The CFPB has filed its first enforcement action.  It did so in a sealed complaint filed on July 18 in federal court in California against a law firm that offered mortgage assistance relief services to consumers.  The complaint alleges that the law firm and various individuals and companies duped consumers by falsely promising loan modifications in exchange for advance fees and, in reality, did little or nothing to help consumers.   

The defendants are charged with violations of the Consumer Financial Protection Act of 2010 (CFPA) (meaning Title X of Dodd-Frank) and Regulation O, the Mortgage Assistance Relief Services Rule.  (Dodd-Frank transferred authority for Reg O from the FTC to the CFPB. However, the FTC retains its authority to enforce Reg O and, in fact, filed an action in Illinois federal court on July 23 in Federal Trade Commission v. Freedom Companies Marketing, Inc. alleging violations of Reg O. )  

The CFPB’s complaint alleges that the false and misleading representations made by the defendants constitute “deceptive” acts or practices prohibited by the CFPA and that the defendants’ violations of Reg O are per se “unfair, deceptive or abusive” acts or practices prohibited by the CFPA.   The relief sought by the CFPB includes injunctive relief and the refund of monies paid by consumers. It has been reported that, at the CFPB’s request, the district court judge has frozen the assets of the law firm’s partners and appointed a temporary receiver for the firm.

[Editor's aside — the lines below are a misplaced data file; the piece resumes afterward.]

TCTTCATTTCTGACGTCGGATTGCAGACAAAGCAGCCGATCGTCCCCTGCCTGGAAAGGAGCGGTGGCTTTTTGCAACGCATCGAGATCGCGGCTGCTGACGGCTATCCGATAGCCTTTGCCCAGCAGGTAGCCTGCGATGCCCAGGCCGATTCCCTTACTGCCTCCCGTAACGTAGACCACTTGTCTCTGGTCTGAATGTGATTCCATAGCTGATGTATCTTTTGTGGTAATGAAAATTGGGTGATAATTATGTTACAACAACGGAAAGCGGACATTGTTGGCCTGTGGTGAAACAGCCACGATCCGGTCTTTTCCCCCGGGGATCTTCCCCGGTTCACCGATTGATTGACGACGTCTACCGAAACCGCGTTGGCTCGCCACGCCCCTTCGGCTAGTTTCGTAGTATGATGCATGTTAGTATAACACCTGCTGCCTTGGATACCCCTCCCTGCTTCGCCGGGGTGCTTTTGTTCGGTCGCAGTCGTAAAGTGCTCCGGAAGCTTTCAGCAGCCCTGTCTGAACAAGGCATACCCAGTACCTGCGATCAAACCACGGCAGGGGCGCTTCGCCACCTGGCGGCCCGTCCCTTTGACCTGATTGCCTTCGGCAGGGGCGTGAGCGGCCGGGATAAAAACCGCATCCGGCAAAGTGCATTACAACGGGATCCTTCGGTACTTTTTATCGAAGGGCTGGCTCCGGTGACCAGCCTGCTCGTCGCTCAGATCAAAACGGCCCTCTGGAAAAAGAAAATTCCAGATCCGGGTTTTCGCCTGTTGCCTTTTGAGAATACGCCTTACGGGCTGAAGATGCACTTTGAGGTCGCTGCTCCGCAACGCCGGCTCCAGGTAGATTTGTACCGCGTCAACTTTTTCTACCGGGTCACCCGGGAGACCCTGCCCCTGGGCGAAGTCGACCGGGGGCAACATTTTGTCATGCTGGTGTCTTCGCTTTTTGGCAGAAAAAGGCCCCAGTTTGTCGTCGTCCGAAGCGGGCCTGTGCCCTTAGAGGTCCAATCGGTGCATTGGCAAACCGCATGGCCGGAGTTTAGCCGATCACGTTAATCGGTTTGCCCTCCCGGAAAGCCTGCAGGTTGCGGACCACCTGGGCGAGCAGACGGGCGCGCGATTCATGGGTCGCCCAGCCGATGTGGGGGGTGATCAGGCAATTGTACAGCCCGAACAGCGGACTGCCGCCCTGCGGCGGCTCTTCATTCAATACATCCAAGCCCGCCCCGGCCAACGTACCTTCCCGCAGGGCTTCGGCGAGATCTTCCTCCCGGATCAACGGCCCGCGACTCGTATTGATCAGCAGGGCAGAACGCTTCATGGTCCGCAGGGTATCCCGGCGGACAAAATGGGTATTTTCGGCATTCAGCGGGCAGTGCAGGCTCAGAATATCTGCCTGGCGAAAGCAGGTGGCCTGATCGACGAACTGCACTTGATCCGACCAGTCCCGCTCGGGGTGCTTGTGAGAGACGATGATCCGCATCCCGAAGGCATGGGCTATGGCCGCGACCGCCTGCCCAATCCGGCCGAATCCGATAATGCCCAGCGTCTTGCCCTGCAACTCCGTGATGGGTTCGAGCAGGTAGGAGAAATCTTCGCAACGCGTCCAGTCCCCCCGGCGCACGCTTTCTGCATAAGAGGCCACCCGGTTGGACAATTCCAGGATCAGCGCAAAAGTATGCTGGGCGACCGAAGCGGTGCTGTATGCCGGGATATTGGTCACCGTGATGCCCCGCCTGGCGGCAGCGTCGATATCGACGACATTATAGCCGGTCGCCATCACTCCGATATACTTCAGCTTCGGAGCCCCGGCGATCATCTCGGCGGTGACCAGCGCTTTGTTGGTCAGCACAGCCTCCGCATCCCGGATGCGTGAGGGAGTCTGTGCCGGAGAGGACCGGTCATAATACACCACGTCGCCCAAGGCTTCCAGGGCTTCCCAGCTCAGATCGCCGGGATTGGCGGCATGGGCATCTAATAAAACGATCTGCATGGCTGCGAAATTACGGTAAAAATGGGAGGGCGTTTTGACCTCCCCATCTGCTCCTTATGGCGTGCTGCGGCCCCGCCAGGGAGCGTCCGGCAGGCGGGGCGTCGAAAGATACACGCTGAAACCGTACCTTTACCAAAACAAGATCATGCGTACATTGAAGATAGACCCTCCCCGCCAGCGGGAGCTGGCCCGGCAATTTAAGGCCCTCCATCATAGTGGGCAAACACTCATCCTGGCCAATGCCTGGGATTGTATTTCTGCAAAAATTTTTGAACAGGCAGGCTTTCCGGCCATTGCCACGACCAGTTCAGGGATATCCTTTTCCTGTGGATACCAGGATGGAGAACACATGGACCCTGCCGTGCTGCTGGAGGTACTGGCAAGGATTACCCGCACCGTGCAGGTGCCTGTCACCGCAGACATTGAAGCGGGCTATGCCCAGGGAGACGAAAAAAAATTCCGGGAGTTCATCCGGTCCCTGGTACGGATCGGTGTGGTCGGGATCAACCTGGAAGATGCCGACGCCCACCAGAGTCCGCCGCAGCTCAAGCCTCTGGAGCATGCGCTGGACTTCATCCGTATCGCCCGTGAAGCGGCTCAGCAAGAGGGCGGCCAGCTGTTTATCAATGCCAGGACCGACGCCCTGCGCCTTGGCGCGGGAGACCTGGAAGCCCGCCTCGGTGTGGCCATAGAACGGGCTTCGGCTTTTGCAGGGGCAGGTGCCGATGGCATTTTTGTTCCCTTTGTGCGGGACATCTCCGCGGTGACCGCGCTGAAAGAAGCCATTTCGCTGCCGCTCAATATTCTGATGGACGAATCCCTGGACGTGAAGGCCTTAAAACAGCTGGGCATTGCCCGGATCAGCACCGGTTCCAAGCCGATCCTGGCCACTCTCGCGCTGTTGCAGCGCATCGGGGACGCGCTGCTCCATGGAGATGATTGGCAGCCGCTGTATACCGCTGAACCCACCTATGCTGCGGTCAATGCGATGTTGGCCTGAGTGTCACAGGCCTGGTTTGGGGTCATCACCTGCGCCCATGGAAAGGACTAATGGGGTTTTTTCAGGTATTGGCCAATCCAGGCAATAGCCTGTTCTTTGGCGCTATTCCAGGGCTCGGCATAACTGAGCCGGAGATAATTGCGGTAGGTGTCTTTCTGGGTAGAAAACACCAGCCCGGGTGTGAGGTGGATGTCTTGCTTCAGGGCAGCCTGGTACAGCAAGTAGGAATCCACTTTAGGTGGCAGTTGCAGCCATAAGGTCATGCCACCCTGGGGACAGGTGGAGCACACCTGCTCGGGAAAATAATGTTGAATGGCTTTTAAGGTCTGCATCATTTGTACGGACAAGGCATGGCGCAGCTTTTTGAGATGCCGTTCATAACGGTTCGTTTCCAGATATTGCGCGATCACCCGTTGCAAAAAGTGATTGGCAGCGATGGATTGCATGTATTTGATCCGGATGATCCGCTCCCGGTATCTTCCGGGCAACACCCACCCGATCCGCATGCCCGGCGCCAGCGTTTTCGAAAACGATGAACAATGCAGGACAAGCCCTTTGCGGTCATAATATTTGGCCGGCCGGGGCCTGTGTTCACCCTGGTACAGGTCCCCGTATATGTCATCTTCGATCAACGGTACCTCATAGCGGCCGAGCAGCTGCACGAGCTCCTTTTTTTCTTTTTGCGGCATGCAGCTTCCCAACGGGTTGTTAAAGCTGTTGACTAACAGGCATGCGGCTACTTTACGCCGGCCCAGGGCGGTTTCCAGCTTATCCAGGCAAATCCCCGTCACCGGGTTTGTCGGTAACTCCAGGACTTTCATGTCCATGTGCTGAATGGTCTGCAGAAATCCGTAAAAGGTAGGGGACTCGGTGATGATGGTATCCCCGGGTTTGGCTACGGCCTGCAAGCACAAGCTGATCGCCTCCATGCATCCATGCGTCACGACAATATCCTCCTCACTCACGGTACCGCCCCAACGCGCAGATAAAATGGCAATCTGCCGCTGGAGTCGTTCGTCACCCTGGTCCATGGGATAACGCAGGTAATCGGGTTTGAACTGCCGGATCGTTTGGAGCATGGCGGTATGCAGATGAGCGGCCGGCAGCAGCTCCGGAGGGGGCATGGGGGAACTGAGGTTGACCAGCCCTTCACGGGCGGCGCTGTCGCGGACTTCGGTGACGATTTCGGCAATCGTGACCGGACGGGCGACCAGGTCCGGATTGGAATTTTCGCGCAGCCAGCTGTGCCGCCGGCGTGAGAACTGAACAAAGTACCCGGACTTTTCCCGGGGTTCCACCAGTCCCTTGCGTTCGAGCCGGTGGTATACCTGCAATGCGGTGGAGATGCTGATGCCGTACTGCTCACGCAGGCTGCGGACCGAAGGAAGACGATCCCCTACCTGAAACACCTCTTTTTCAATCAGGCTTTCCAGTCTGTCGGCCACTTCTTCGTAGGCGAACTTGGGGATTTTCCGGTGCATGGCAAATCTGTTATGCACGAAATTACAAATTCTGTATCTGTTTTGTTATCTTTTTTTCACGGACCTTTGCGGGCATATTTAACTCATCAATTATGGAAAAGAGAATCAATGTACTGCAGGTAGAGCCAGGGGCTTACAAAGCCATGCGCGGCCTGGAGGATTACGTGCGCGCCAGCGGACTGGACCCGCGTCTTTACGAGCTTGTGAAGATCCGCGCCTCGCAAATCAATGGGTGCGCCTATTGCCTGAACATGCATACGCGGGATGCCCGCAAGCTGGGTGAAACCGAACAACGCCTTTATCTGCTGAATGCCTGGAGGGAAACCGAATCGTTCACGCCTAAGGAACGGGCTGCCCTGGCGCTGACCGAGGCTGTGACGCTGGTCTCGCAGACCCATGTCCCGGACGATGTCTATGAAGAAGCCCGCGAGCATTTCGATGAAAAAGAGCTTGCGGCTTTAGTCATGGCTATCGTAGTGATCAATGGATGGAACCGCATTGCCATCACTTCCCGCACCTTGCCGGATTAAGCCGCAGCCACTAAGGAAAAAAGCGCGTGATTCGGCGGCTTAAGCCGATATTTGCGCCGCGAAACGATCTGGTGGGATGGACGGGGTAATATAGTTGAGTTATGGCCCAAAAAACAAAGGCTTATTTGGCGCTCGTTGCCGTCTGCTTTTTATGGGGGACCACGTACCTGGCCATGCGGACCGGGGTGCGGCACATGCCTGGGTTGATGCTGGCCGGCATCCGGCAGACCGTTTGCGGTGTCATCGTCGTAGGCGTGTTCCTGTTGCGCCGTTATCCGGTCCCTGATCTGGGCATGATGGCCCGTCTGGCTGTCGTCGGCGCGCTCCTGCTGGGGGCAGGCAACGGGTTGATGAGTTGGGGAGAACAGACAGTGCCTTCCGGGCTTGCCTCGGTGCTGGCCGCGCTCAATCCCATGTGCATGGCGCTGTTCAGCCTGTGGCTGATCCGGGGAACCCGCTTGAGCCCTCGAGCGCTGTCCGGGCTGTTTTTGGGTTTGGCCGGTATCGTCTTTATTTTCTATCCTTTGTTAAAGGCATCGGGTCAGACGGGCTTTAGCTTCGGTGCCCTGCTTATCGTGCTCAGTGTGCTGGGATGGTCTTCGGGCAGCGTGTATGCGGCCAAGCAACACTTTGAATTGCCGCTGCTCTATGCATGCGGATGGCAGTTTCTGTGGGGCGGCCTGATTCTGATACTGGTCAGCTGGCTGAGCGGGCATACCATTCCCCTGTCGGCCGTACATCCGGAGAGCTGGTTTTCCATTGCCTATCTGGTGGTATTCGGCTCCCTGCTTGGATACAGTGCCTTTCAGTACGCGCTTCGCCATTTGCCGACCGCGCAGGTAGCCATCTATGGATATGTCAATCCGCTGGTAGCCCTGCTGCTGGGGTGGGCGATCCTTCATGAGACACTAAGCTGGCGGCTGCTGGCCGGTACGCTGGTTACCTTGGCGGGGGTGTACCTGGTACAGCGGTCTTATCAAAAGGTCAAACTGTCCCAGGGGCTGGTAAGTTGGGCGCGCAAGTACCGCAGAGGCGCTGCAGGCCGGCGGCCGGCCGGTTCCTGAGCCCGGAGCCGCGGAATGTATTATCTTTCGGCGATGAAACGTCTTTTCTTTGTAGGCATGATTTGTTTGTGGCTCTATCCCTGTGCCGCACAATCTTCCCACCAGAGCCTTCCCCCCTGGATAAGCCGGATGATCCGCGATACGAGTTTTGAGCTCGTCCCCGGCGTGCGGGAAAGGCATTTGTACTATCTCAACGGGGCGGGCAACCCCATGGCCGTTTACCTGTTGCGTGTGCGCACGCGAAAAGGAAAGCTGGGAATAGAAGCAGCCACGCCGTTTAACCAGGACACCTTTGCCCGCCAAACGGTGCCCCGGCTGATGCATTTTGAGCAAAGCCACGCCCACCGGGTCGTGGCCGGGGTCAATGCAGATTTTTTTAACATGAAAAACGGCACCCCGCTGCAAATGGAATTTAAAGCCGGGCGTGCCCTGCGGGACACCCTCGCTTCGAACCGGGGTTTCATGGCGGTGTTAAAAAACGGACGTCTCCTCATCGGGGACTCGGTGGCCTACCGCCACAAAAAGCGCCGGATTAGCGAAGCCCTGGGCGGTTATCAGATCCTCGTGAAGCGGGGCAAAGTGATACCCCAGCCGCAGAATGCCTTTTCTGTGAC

Since there is little doubt that many consumers have been harmed by mortgage modification scams, we applaud the CFPB for using its enforcement authority in a way that can clearly benefit consumers.  Of course, the defendants have every right to vigorously defend themselves and we take no position on the merits of the CFPB’s charges.  Indeed, as part of their defense, one of the arguments the defendants might be considering is a challenge to President Obama’s recess appointment of Director Cordray.  Under the CFPA, it was necessary for the CFPB to have a director before it could exercise its authority to enforce the CFPA’s prohibition of  “unfair, deceptive or abusive” acts or practices or Reg O (which by its terms only applies to non-banks subject to FTC jurisdiction).